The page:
The Markets (as of market close August 31, 2018)Stocks enjoyed a record-setting month in August as several of the benchmark indexes reached new all-time highs during the month. Of the benchmark indexes listed here, only the Global Dow lost value. Otherwise, indexes representing large caps, small caps, and tech stocks all posted noteworthy monthly gains. A strong employment situation, positive economic growth, and relatively stagnant inflation have contributed to investor confidence, despite ongoing global trade wars. Tech stocks soared in August, as the Nasdaq jumped almost 6.0% — its strongest August showing in 18 years. Following the Nasdaq was the Russell 2000, which gained over 4.0%. The large caps of both the Dow and S&P 500 also posted notable gains.By the close of trading on August 31, the price of crude oil (WTI) was $69.90 per barrel, up from the July 31 price of $68.43 per barrel. The national average retail regular gasoline price was $2.827 per gallon on August 27, down from the July 30 selling pri ...

Protecting Your Loved Ones with Life Insurance

How much life insurance do you need?Your life insurance needs will depend on a number of factors, including the size of your family, the nature of your financial obligations, your career stage, and your goals. For example, when you're young, you may not have a great need for life insurance. However, as you take on more responsibilities and your family grows, your need for life insurance increases.Here are some questions that can help you start thinking about the amount of life insurance you need:What immediate financial expenses (e.g., debt repayment, funeral expenses) would your family face upon your death?How much of your salary is devoted to current expenses and future needs?How long would your dependents need support if you were to die tomorrow?How much money would you want to leave for special situations upon your death, such as funding your children's education, gifts to charities, or an inheritance for your children? What other assets or insurance policies do you have? Types of life insurance policie ...

How Charity Can Benefit your Family and Society When it’s Time to Sell your Business

Originally published in the LA Business Journal An exit strategy for any business owner is just as important as the plan that keeps the business running and profitable. For closely-held businesses, deciding whether to sell and to whom is essential. There are also important considerations that have real and lasting financial and tax consequences, not only to the business but also to the business owner and his or her family. For California business owners, selling can trigger a significant taxable event, which can include as high as a 37.1% tax bill right off the top between federal and state taxes. That significant tax liability ultimately means less money to you and your family. The good news is that for those business owners who are charitably inclined and want to leave a lasting legacy, certain strategies can not only be beneficial to your family, but to society as well. When making a decision to possibly sell and entertain an offer of purchase, it’s important to understand that once an e ...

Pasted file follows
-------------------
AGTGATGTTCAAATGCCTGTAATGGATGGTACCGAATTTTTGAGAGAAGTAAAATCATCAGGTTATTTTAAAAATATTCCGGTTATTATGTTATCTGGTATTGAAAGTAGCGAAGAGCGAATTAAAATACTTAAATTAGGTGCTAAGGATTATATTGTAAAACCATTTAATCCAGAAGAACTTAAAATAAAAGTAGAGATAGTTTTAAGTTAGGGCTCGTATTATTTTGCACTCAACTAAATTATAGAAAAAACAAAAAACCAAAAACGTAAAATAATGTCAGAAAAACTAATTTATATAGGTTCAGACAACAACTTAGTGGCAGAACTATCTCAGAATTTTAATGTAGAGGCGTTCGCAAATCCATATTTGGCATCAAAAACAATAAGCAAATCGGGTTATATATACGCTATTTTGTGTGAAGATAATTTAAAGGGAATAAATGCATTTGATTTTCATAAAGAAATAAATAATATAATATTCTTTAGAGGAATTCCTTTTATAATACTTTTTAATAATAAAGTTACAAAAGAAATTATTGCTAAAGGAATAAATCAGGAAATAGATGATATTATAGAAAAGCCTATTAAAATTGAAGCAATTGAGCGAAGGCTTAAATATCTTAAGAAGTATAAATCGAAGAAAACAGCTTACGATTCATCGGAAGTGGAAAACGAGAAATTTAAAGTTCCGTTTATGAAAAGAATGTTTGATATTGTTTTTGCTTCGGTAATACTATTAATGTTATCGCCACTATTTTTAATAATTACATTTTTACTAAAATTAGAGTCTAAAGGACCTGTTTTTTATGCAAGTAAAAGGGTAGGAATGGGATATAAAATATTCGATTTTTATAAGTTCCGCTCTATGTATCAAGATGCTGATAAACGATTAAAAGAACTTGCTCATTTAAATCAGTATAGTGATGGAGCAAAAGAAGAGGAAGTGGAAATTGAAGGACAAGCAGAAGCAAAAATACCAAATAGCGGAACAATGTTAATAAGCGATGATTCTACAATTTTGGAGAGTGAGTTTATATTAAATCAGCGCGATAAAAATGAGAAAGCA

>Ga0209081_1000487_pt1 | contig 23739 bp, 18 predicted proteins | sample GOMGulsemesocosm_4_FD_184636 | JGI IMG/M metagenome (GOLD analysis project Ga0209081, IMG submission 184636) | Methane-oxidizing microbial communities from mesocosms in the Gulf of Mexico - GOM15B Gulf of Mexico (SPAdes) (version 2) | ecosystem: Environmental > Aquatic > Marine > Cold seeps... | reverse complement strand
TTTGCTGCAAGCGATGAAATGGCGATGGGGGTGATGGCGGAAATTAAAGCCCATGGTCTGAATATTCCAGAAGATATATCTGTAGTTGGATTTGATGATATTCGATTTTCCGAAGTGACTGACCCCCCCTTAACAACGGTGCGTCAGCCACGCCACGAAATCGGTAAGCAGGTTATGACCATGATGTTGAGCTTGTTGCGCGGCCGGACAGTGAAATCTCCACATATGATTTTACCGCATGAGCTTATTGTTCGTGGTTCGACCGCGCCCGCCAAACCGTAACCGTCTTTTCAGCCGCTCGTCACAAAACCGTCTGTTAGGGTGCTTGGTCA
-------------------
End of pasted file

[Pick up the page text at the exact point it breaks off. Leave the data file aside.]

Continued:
Where’s the Value?

From 1928–2017 the value premium in the US had a positive annualized return of approximately 3.5%. In seven of the last 10 calendar years, however, the value premium in the US has been negative. The value premium is the return difference between stocks with low relative prices (value) and stocks with high relative prices (growth). Computed as the return difference between the Fama/French US Value Research Index and the Fama/French US Growth Research Index. Fama/French indices provided by Ken French. This has prompted some investors to wonder if such an extended period of underperformance may be cause for concern. But are periods of underperformance in the value premium that unusual? We can look to history to help make sense of this question. SHORT-TERM RESULTS Exhibit 1 shows yearly observations of the US value premium going back to 1928. We can see the annual arithmetic average for the premium is close to 5%, but in any given year the premium has varied widely, sometimes experiencing ...

Market Month: July 2018

The Markets (as of market close July 31, 2018) Favorable economic indicators and encouraging corporate earnings reports helped propel stocks forward in July. Market growth has come despite trade wars between the United States and other trade partners, particularly China. Earlier in the month, the world's two largest economies imposed tariffs of $34 billion on each other's goods. Toward the end of July, there was hope of reopening negotiations between the United States and China in an attempt to diffuse the ongoing trade war. Domestically, the U.S. economy appears to be thriving. Over 210,000 new jobs were added in June, although wages have grown by only 2.7% over the last 12 months. Nevertheless, consumers are making more and spending more, while inflationary pressures on prices for goods and services remain in check Despite some periods of volatility, July proved to be a very good month for the benchmark indexes listed here. Led by the Dow, large caps, small caps, and tech stocks gained value o ...

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All First Bank blog information and content is strictly informational. It is not intended to be specific investment, tax, or legal advice. If you need detailed financial, investment, or tax advice, please contact a First Bank qualified professional. Please note, First Bank occasionally shares third-party content we find to be relevant and helpful to our audiences.